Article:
Academic journal article College and University

Motivation-On the Ground

Academic journal article College and University

Motivation-On the Ground

Article excerpt

"Motivation-On the Ground" is more practical, applied and "how to" than theoretical discussion. In this article, we consider actions you can take right now to help get your people fired up and moving along a successful project completion trajectory. Recall that we are primarily about work, not thinking about and planning work. We need to motivate our people to accomplish objectives and complete projects using the tools we have described in our previous articles. Motivation requires spirit and fire and a love of people. When done properly, it is a gateway to good work.

Motivation can be a difficult and finicky practice; it is often talked about at seminars, but rarely is it executed well. As with management and leadership, there is no shortage of literature, discussion, or opinion about motivation. It is everywhere: Google "motivational quotes" and you will have a quote to read every day for the next decade. Zig Ziglar said that motivation, like bathing, should be done regularly. We suggest that it should be a daily point of focus as it tends to be a highly temporal asset. Employees need to know that they are appreciated every day (or so) of the week. It is also worth noting that motivation can be even more fleeting unless some permanent changes results. As humans, we find it quite difficult to change permanently; very few managers know how to effect permanent change via motivation; and we all find it difficult to self-motivate day in and day out, year in and year out.

That said, motivation can open peoples minds and hearts to permanent change and spur them to action. Keep this in mind as you manage by walking around: Not only should you encourage and cajole, but you also should use these interactions to teach, to imprint a positive attitude in your people, and to instill in them a desire to deliver and accomplish great things. Remove their limits. You should almost always be the one to go and visit your people; always making them come to you stifles their selfworth. You need to see where they work and what their working conditions are like in order to be able to better motivate them. Napoleon and Mother Teresa always worked and ate alongside their people.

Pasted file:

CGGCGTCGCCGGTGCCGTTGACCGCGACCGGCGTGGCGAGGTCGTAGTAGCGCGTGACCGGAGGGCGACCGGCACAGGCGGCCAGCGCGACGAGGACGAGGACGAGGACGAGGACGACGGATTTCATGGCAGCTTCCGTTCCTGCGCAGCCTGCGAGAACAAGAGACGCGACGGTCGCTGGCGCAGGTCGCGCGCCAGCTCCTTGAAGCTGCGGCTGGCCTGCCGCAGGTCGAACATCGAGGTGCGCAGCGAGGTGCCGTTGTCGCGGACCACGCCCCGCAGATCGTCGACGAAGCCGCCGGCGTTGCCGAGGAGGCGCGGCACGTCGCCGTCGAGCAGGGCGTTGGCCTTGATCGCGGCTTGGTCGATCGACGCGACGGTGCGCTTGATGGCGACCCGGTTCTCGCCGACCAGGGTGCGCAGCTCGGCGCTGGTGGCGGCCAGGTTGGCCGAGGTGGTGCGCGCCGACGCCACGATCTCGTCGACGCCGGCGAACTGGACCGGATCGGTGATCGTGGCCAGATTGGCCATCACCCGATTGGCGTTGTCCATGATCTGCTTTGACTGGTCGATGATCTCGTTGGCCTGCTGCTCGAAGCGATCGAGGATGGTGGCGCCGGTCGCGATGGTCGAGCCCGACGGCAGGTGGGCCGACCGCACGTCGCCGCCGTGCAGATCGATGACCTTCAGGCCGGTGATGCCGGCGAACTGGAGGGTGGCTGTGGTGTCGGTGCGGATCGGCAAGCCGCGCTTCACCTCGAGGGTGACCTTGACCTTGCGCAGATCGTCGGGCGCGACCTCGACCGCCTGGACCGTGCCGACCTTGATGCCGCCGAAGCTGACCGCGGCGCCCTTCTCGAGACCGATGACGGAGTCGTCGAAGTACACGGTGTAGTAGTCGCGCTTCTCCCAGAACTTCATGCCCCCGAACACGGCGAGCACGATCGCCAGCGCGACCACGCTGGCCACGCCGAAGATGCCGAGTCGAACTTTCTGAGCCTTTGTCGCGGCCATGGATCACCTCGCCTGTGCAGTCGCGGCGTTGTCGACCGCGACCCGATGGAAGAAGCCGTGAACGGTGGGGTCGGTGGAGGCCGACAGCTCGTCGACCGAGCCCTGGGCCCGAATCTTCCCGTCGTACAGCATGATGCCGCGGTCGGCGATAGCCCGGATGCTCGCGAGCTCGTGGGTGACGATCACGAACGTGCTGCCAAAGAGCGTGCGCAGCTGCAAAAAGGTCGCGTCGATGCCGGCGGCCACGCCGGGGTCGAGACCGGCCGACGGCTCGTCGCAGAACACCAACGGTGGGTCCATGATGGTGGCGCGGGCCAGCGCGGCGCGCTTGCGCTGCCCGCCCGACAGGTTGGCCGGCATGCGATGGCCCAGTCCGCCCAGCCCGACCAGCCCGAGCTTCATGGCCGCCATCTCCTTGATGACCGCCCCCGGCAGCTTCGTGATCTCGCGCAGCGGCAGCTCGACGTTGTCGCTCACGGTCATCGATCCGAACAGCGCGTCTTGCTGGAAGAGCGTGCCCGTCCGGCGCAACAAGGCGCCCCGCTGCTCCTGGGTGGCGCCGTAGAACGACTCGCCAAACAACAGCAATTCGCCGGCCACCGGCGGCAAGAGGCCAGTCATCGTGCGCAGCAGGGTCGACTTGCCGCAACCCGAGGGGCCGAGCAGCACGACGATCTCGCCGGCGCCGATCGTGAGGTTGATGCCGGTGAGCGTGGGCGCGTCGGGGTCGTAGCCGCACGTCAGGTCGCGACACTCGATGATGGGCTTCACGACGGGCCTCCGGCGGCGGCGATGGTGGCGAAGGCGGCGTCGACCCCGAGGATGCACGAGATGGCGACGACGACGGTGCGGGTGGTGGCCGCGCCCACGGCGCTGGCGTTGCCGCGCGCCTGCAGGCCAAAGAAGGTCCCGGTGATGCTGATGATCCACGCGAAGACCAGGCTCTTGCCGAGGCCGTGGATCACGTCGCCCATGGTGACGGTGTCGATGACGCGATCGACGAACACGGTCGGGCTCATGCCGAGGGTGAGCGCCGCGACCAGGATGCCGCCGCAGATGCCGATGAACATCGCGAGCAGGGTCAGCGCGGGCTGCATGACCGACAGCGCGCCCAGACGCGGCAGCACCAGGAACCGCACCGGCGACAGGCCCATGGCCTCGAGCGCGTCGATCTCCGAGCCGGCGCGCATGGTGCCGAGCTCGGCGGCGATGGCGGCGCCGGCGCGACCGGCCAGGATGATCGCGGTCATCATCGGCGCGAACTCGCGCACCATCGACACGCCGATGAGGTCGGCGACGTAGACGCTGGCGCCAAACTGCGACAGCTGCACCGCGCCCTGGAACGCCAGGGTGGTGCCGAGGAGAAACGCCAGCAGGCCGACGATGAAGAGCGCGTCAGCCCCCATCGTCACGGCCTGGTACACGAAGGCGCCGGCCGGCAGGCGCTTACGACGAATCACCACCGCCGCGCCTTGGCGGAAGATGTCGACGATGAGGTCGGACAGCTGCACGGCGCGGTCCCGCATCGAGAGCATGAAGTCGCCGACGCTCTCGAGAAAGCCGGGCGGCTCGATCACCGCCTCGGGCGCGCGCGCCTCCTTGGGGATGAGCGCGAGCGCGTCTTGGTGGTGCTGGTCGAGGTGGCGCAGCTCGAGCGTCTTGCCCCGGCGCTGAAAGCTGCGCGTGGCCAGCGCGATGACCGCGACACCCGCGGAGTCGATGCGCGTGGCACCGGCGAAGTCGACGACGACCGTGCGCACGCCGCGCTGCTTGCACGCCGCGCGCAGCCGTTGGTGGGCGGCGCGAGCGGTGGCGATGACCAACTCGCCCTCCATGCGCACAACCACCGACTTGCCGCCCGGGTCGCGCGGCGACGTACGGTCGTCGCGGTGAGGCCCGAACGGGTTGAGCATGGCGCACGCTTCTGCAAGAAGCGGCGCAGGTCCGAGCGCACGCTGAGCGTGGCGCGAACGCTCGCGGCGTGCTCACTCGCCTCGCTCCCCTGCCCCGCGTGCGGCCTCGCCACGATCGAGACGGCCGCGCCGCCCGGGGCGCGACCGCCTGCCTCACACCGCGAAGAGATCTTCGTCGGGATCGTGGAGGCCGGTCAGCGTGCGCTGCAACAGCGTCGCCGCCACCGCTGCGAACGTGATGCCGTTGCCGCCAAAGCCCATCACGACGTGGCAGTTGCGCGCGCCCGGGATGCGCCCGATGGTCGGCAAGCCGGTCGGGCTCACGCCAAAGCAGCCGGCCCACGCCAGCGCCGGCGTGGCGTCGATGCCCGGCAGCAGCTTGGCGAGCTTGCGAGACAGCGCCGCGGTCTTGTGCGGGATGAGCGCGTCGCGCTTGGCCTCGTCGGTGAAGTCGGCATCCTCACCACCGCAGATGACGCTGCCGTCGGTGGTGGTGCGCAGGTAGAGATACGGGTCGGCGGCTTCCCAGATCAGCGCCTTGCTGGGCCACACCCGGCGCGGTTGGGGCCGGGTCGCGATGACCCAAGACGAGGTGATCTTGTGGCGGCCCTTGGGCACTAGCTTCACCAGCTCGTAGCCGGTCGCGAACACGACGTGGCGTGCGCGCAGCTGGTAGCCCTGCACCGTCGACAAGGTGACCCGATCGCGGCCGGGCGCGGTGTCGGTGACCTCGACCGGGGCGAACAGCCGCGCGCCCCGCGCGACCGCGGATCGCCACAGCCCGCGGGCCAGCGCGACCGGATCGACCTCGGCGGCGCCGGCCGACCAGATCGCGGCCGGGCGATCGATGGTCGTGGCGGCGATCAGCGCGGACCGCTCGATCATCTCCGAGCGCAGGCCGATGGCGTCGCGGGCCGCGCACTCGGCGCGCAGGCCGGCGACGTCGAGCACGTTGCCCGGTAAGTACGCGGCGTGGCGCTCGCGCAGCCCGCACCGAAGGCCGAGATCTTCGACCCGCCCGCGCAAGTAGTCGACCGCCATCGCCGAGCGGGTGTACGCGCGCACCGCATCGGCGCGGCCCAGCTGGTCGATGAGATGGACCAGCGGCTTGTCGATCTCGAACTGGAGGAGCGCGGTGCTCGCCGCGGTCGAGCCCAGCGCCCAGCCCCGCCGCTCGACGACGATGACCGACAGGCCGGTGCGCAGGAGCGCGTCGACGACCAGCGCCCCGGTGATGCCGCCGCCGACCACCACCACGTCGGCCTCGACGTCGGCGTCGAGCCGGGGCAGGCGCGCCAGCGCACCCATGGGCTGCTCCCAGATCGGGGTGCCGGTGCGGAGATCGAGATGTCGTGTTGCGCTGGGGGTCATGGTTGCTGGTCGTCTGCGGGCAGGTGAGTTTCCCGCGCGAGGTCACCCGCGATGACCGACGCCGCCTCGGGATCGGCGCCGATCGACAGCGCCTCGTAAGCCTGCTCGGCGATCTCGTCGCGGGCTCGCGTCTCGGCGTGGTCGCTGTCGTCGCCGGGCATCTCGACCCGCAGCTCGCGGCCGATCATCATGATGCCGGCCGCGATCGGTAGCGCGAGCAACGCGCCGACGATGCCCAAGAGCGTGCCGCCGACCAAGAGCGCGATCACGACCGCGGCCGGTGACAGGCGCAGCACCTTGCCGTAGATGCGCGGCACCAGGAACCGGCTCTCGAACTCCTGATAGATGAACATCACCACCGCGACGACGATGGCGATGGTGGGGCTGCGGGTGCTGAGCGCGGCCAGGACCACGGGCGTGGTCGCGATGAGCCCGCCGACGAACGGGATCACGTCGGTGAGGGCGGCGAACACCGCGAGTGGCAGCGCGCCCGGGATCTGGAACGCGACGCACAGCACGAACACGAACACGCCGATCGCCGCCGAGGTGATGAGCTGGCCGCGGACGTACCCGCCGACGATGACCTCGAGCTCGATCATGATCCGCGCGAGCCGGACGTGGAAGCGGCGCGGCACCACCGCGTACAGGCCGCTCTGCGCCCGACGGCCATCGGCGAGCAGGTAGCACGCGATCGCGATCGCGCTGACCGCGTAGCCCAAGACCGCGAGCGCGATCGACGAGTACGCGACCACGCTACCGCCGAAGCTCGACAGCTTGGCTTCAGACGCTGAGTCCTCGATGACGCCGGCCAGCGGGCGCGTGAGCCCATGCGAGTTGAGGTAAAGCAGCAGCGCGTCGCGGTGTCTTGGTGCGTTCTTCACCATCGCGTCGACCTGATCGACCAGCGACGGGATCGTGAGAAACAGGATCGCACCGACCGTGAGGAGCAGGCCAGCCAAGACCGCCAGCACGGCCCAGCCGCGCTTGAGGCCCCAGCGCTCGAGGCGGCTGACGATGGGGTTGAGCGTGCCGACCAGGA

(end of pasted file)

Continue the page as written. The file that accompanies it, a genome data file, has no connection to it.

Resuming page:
A note of caution: Be careful not to pile on the work and expect to accomplish it purely through motivation. You must clear a place for the new in order to affect sustainability. Effective motivation requires prioritization of work. So dig a bit, get organized, get prioritized, and then help motivate your staff to do the important work every day. We all need to be motivated at some time or another. And as managers, we need to make clear that a good attitude is simply the beginning of greatness, not greatness itself.

What follow are our "first ten" motivational practices. Why not our top ten? Because we do not pretend to know the thousands of things that might motivate your staff. Human beings are complex, and there is no one size fits all. Nevertheless, our "first ten" list is a good place to start. Do these, and attitudes will improve, the machine will hum, and you increase your chances for promotion. This is hard to undertake every day, thus takes considerable practice and energy.

The "first ten":

* Sit with people. Do not look at your watch. Turn off your phone! Time is of the essence. "In Time" is a Sei Fi movie about time as currency (very well done actually in our opinions.) The film provides a nice example about just how precious our time is, particularly as we get in situations in which there is less of it. You should give it a look... Time also has been likened to a roll of toilet paper: The closer you get to the finish, the faster it swings around. Spend quality time with your people. Remove distractions and do not look at your watch. During our work days, the only time we ever schedule back-to-back meetings is when we need an excuse to get out the door because we think something is unproductive. Instead, we budget time for a meeting and then add a little time-an extra half hour or so-to review the one and to prepare for the next. …

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